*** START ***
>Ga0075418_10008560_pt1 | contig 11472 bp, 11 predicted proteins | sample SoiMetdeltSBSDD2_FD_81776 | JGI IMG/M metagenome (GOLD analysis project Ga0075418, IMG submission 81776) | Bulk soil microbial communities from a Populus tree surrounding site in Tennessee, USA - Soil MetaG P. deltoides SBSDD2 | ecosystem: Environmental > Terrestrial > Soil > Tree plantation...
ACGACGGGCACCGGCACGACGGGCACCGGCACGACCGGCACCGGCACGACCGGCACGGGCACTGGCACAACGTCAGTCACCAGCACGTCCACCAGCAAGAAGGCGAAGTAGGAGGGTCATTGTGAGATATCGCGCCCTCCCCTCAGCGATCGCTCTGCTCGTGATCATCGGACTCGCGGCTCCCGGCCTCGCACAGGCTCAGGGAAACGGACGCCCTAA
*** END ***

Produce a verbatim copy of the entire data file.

>Ga0075418_10008560_pt1 | contig 11472 bp, 11 predicted proteins | sample SoiMetdeltSBSDD2_FD_81776 | JGI IMG/M metagenome (GOLD analysis project Ga0075418, IMG submission 81776) | Bulk soil microbial communities from a Populus tree surrounding site in Tennessee, USA - Soil MetaG P. deltoides SBSDD2 | ecosystem: Environmental > Terrestrial > Soil > Tree plantation...
ACGACGGGCACCGGCACGACGGGCACCGGCACGACCGGCACCGGCACGACCGGCACGGGCACTGGCACAACGTCAGTCACCAGCACGTCCACCAGCAAGAAGGCGAAGTAGGAGGGTCATTGTGAGATATCGCGCCCTCCCCTCAGCGATCGCTCTGCTCGTGATCATCGGACTCGCGGCTCCCGGCCTCGCACAGGCTCAGGGAAACGGACGCCCTAA